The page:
Arlington’s Confederate Memorial Under Attack

Under directives from the Naming Commission, the Pentagon has set its sights on the Confederate Memorial in Arlington National Cemetery, sparking a contentious debate. This move is part of an agenda to expunge all Confederate references from military installations nationwide. While some argue it’s time to distance the nation from divisive symbols, others, including the National Sons of Confederate Veterans, are fighting to keep the memorial intact.

James Ronald Kennedy, the chief of heritage operations at the National Sons of Confederate Veterans, outlined the monument’s importance during a virtual hearing held by Arlington National Cemetery. “It had to do with memorializing veterans–giving family members whose sons, brothers, husbands did not return, buried in unmarked graves all across the south, give them a place to remember their loved ones that did not return,” Kennedy explained.

Despite the Pentagon’s focus on the memorial, the urgency to address more pressing issues, such as declining recruitment, remains. The commission’s decision to concentrate on historical monuments diverts attention from crucial challenges facing our military today.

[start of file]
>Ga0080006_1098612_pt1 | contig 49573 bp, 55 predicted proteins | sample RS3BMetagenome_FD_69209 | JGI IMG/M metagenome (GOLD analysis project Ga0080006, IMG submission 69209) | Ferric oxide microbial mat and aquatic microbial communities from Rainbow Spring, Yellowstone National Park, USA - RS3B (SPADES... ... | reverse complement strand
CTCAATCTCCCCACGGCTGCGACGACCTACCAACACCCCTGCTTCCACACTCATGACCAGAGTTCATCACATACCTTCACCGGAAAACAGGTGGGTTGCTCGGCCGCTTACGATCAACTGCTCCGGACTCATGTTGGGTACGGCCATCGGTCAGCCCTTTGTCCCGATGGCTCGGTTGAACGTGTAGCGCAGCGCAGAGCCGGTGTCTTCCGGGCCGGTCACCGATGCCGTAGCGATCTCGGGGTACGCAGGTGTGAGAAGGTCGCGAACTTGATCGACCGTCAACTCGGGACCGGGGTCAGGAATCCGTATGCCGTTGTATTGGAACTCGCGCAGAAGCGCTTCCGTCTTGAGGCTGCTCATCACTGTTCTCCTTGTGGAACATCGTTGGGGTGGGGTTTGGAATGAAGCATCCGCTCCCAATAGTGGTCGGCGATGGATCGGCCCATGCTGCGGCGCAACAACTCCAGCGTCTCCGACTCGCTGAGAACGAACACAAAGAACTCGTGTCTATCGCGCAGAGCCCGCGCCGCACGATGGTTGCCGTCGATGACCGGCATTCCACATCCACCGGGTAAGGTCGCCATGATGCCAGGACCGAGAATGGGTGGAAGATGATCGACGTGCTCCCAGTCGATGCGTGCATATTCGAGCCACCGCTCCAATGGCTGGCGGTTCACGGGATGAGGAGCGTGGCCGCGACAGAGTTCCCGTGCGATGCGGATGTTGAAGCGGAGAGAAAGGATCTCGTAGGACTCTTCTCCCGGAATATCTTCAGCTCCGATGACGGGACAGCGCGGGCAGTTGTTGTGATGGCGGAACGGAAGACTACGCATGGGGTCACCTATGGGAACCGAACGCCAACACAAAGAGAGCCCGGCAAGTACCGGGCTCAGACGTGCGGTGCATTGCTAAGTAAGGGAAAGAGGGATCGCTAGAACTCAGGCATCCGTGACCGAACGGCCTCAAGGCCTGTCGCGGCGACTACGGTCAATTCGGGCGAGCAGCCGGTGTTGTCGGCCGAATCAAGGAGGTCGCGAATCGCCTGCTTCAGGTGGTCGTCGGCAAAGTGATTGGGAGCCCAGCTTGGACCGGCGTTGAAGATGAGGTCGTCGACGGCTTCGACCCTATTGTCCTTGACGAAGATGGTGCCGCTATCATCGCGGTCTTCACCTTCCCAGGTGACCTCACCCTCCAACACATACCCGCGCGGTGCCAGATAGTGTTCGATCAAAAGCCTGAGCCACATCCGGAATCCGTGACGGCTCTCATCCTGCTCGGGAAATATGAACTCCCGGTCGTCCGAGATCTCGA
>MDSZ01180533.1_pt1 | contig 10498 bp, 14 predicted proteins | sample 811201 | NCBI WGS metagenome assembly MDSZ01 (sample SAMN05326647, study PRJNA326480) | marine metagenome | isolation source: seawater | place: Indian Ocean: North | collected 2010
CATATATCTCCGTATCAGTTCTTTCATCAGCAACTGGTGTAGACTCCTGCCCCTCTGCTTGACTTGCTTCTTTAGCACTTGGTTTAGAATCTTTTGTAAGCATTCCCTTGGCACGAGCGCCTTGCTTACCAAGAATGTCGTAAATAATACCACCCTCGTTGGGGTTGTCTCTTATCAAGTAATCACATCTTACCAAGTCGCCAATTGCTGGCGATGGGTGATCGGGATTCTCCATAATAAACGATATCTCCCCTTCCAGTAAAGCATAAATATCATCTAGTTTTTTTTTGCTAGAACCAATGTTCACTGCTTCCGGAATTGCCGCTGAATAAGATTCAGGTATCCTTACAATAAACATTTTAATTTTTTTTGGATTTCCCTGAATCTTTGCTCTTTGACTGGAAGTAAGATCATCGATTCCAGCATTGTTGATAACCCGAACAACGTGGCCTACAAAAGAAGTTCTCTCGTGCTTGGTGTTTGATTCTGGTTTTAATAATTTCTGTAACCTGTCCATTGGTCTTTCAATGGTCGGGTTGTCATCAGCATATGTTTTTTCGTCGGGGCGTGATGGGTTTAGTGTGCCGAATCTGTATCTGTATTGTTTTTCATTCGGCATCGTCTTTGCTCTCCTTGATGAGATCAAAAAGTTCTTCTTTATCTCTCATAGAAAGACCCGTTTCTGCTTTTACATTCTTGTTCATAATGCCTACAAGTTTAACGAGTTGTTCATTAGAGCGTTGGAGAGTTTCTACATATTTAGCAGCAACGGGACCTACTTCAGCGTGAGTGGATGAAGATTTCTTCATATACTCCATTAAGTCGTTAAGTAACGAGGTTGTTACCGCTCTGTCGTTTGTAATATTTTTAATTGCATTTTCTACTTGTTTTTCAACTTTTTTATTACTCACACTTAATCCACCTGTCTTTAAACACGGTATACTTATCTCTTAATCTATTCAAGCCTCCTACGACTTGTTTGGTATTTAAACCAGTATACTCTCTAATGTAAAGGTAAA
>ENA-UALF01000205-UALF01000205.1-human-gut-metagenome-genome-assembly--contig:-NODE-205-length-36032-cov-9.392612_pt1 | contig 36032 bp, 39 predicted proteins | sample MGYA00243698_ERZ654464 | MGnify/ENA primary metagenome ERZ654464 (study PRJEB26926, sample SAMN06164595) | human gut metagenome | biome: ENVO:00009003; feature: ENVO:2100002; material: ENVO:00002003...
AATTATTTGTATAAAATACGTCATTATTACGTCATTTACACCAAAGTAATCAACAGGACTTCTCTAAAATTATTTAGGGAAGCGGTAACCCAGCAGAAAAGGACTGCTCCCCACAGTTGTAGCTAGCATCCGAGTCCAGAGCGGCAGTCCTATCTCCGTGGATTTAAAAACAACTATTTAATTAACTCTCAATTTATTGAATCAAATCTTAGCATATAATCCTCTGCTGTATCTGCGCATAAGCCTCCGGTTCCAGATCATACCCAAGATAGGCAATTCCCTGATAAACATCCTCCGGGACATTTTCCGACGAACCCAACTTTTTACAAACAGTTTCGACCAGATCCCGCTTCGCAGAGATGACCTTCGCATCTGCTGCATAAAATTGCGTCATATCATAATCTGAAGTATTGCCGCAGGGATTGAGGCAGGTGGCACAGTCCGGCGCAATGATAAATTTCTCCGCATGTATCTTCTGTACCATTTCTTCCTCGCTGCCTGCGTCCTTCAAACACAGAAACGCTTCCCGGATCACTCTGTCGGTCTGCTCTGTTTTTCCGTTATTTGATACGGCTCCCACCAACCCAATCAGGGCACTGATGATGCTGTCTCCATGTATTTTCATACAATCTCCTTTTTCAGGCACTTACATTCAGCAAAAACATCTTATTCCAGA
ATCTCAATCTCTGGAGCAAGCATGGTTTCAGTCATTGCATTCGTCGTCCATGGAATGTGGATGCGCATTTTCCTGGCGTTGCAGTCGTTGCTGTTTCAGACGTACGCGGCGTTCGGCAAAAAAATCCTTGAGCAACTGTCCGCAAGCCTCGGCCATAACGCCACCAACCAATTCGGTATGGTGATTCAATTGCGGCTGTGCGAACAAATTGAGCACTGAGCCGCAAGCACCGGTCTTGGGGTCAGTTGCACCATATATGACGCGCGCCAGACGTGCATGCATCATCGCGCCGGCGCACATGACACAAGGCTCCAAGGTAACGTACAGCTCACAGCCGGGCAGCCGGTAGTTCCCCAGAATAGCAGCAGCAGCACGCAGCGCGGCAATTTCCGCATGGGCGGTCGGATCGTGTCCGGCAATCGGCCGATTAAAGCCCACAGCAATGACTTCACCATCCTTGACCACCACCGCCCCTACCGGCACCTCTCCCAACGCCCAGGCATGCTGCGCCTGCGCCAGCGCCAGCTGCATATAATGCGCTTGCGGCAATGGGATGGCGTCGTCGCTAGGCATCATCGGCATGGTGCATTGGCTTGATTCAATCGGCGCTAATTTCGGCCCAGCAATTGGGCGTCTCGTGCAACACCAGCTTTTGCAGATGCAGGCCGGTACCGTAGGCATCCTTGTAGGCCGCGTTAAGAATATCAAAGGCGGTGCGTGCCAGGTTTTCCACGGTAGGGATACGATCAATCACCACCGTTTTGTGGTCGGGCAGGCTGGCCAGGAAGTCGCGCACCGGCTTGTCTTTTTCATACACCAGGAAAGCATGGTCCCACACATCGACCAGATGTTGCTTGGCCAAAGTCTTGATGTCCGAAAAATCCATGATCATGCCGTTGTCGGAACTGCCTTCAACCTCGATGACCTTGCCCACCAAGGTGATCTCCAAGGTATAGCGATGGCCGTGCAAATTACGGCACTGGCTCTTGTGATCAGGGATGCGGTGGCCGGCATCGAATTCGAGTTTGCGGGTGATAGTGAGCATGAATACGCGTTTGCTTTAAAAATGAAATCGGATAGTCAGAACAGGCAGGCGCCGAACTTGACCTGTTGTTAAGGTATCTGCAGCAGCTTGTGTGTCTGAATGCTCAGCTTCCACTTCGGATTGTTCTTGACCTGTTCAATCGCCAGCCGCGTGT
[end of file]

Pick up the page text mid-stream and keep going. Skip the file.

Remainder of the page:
This effort to dismantle the memorial would involve stripping it of its intricate bronze work, leaving just the granite base. A key figure in this campaign is Secretary of Defense Lloyd Austin, who declared his commitment to implementing the commission’s recommendations “as soon as possible, within legal constraints.” Yet, these moves counter the initial intent of the memorial as a symbol of reconciliation between the North and the South.

This memorial has its roots in a bipartisan spirit. President William McKinley, moved by the sacrifices of Southerners in the Spanish-American War, first authorized Confederate soldiers to rest at Arlington. Secretary of War William Howard Taft later approved fundraising for the memorial, which was dedicated by President Woodrow Wilson in 1914. Wilson emphasized that the monument represented a chapter in U.S. history that should be acknowledged, not eradicated. “We now face and admire one another,” he said.

Furthermore, Kennedy highlighted that one of the signals that a war is over and peace is achieved is when the defeated enemy is allowed to honor their war dead. “If the victorious side starts to desecrate their enemies’ war memorials, it means the war is back on,” Kennedy warned. Such a precedent could be seen as a divisive and troubling development.

The intentional destruction of history in the name of progress is a slippery slope. Erasing the memorial does not erase our nation’s past’s complex and challenging chapters. Rather than bowing to the winds of popular political ideology, the conversation should be about preserving history, honoring all who fought for their beliefs, and learning from our past to foster true unity.

Dismantling the Confederate Memorial at Arlington is not just to disavow a part of American history; it also disrespects those who gave their lives in service to their country. Stripping away monuments may serve a short-term political aim, but it threatens to leave future generations with a sanitized and unrecognizable past.